Trafalgar links Navy generations

Published on LEUT Kirsti Burtenshaw (author), Mr John Carroll (photographer)

Location(s): Australian Defence Force Academy, Canberra

A guard of Midshipmen from the Australian Defence Force Academy march during a Navy Ceremonial Sunset and Beat to Quarters ceremony the annual Trafalgar Mess Dinner. (photo: John Carroll)
A guard of Midshipmen from the Australian Defence Force Academy march during a Navy Ceremonial Sunset and Beat to Quarters ceremony the annual Trafalgar Mess Dinner.

Over 250 Midshipmen from the Australian Defence Force Academy (ADFA) experienced one of the highlights of the ADFA Calendar on 17 October, the Trafalgar Mess Dinner.
 
For over 20 years the annual dinner has provided an invaluable opportunity for those new to the Navy to immerse themselves themselves tradition and history and interact with sailors and officers from the Fleet. This year was no exception, with an unprecedented four Vice Admirals in attendance.
 
The Battle of Trafalgar is perhaps the most significant naval battle in modern history, establishing Britain's naval dominance for almost 100 years. Fought between the Royal Navy and the combined French and Spanish fleets on 21 October 1805 off the coast of Spain at Cape Trafalgar. Vice Admiral Nelson of the Royal Navy had a smaller fleet and was outgunned by the larger French and Spanish Fleet led by Admiral Villeneuve. Despite this, Vice Admiral Nelson overcame the odds and through clever tactics won the battle and ensured his name in history, by also not losing a single ship whereas his opponents lost 22.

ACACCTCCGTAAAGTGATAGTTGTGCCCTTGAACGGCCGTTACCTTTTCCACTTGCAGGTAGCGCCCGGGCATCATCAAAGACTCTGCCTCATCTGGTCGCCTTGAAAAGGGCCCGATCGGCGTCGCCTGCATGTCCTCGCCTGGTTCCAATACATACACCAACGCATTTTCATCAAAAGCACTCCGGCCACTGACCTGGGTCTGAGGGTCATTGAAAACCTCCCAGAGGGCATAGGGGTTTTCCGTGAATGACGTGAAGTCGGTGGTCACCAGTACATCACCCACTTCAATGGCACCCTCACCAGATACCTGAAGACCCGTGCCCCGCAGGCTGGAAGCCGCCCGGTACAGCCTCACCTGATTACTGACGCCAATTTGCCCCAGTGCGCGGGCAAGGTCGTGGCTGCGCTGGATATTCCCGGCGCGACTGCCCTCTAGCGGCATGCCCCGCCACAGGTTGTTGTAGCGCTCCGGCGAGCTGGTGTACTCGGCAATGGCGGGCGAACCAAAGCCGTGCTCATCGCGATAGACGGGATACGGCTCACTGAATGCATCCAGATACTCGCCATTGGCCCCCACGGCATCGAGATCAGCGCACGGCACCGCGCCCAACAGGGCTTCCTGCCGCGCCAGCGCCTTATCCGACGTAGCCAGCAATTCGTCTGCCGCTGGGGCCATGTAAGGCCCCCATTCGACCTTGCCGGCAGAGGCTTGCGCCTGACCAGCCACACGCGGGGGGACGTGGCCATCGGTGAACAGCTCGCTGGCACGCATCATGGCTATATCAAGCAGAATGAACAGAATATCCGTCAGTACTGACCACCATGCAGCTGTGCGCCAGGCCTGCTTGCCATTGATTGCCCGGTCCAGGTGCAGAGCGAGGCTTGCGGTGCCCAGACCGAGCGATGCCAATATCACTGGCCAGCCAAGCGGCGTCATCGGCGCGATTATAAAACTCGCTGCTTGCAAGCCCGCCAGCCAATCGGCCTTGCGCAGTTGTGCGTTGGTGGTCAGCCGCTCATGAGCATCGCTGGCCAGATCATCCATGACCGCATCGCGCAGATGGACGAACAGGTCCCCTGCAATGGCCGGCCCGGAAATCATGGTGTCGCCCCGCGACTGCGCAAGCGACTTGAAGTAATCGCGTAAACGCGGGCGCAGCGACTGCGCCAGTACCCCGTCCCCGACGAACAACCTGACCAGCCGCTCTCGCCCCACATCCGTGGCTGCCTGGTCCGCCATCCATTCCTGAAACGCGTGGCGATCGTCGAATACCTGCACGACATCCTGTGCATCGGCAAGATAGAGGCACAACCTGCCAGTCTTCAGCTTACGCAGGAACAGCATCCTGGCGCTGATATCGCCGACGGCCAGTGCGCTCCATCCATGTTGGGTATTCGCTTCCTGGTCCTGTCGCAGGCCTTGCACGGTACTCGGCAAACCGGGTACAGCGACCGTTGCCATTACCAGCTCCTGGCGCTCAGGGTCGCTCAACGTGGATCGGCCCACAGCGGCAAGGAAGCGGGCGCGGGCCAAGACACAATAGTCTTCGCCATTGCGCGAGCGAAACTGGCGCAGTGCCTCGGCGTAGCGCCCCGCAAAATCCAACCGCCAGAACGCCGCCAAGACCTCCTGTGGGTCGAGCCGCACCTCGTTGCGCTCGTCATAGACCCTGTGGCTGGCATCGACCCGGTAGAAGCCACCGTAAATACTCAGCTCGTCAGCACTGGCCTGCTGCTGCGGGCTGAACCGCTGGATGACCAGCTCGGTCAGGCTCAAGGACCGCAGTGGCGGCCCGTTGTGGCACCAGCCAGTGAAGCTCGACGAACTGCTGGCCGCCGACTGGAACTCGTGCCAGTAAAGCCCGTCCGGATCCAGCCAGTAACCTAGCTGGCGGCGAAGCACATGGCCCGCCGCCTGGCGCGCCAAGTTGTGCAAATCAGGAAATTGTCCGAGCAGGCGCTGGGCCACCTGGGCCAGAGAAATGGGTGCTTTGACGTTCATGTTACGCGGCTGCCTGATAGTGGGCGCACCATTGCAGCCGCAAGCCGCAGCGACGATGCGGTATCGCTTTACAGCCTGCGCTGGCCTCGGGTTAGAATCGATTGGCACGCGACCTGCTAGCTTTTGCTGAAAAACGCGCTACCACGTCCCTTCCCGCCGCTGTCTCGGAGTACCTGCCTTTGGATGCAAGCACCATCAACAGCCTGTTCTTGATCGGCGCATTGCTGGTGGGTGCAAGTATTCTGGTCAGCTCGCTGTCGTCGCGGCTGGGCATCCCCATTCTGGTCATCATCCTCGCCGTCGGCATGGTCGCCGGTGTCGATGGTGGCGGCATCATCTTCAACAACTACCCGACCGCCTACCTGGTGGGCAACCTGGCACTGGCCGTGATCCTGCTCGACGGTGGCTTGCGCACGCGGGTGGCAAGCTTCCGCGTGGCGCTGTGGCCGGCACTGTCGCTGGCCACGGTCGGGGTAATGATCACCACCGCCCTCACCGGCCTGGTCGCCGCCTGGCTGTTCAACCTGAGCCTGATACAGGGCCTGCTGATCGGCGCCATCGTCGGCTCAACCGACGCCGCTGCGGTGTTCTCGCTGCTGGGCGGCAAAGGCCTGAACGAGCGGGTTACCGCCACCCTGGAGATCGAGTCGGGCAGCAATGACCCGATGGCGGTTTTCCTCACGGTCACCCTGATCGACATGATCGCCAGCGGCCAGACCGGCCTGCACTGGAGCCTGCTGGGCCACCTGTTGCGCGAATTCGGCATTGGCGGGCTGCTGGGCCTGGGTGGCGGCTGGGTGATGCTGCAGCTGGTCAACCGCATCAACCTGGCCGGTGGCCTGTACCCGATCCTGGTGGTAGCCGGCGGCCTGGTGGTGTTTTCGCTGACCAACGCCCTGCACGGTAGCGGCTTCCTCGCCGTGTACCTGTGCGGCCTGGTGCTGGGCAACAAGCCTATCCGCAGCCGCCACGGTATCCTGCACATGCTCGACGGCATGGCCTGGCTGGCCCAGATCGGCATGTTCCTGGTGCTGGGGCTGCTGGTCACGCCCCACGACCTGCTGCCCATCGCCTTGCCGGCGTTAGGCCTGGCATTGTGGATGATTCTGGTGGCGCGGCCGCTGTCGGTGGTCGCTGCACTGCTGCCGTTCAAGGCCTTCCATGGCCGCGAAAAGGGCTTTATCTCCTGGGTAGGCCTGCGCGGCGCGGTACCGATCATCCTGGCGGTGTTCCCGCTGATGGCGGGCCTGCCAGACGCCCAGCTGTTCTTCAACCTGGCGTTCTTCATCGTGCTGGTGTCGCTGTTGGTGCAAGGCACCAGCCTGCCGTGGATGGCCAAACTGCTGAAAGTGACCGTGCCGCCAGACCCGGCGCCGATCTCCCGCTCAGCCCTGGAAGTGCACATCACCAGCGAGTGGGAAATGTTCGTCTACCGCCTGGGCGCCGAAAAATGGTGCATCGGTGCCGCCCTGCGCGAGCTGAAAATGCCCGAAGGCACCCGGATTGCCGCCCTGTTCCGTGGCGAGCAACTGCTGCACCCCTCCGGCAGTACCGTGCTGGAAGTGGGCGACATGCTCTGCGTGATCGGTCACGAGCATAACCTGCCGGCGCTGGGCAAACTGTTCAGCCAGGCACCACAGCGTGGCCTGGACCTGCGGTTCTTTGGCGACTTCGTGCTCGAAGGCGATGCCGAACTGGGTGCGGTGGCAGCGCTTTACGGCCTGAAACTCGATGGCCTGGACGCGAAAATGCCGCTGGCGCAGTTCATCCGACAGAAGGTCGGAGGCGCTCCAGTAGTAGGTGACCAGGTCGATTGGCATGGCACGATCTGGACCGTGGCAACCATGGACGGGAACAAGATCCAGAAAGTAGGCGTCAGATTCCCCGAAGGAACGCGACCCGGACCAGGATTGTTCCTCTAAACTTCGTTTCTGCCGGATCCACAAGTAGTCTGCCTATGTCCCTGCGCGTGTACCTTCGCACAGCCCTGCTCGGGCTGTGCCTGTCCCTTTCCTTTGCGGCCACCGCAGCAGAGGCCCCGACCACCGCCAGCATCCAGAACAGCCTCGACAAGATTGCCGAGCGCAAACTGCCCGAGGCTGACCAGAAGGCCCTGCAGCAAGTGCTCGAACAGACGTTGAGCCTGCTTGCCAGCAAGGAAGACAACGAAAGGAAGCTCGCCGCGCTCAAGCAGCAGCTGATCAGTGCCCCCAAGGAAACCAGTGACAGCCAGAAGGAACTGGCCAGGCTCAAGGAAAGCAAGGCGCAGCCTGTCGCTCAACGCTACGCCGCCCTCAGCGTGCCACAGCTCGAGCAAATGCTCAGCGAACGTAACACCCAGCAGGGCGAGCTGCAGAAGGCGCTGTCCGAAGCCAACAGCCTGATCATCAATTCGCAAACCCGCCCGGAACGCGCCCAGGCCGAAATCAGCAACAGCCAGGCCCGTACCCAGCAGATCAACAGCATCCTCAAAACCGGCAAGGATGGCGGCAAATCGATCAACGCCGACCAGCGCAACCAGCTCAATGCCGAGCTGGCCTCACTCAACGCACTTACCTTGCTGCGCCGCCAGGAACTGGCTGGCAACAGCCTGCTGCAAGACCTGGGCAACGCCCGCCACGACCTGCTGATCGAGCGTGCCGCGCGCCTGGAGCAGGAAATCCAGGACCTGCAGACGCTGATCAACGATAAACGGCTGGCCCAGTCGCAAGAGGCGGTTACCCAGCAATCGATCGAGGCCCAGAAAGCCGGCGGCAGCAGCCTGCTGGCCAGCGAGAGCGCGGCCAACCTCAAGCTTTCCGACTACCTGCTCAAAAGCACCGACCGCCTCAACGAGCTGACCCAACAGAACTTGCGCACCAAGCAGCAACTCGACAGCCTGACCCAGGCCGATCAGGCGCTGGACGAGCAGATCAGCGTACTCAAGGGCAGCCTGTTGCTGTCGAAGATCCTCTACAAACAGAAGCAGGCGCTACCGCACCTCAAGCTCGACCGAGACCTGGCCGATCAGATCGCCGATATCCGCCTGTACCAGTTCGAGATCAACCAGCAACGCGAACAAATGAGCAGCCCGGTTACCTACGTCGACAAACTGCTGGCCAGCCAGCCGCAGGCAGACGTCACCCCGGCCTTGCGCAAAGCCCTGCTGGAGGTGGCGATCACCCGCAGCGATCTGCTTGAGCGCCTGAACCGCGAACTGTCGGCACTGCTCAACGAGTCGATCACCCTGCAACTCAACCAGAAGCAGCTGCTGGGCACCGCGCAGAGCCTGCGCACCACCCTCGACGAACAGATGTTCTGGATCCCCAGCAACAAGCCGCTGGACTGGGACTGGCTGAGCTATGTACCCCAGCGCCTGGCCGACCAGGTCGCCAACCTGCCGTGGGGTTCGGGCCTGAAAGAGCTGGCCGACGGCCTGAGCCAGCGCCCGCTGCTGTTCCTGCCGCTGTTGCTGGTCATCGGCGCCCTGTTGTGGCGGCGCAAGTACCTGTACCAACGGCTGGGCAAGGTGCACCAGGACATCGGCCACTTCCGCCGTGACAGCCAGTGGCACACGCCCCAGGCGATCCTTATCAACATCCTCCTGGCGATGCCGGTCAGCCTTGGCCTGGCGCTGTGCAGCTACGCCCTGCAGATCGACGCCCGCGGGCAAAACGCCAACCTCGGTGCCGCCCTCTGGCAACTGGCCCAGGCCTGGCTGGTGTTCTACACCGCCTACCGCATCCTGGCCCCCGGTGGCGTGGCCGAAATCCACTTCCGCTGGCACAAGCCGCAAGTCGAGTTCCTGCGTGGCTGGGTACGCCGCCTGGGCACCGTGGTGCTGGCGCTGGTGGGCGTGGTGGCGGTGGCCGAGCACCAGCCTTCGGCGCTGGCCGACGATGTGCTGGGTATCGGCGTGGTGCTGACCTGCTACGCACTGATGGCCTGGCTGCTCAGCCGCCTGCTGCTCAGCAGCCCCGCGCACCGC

Chief of Navy, Vice Admiral Tim Barrett, AO, CSC, RAN (left), salutes as the Australian White Ensign is lowered during the annual Trafalgar Mess Dinner held at the Australian Defence Force Academy, Canberra.

Chief of Navy, Vice Admiral Tim Barrett, AO, CSC, RAN (left), salutes as the Australian White Ensign is lowered during the annual Trafalgar Mess Dinner held at the Australian Defence Force Academy, Canberra.


Chief of Navy, Vice Admiral Tim Barrett was the guest speaker on the night and spoke of the importance of remembering the sacrifices of those who served before.
 
"We meet to celebrate Nelson and Trafalgar, to remember the enduring features they represent for our profession and their relevance for today's Royal Australian Navy," Vice Admiral Barrett said.
 
The evening started with a Ceremonial Sunset and Beat to Quarters, and was followed by a formal mess dinner, with entertainment provided by the ADFA Band playing Melita, Rule Britannia and other nautical themed tunes throughout the night

Midshipmen from the Australian Defence Force Academy fold the Australian White Ensign after it is lowered at the completion of the Navy Ceremonial Sunset and Beat to Quarters ceremony held as a part of the annual Trafalgar Mess Dinner.

Midshipmen from the Australian Defence Force Academy fold the Australian White Ensign after it is lowered at the completion of the Navy Ceremonial Sunset and Beat to Quarters ceremony held as a part of the annual Trafalgar Mess Dinner.


In line with its namesake the evening was steeped in tradition and Midshipman Zeb Learoyd said the ambiance and the company made the night one he would not soon forget.
 
"It was such an incredible evening and all of the Midshipmen learnt so much from the experience." Midshipman Learoyd said.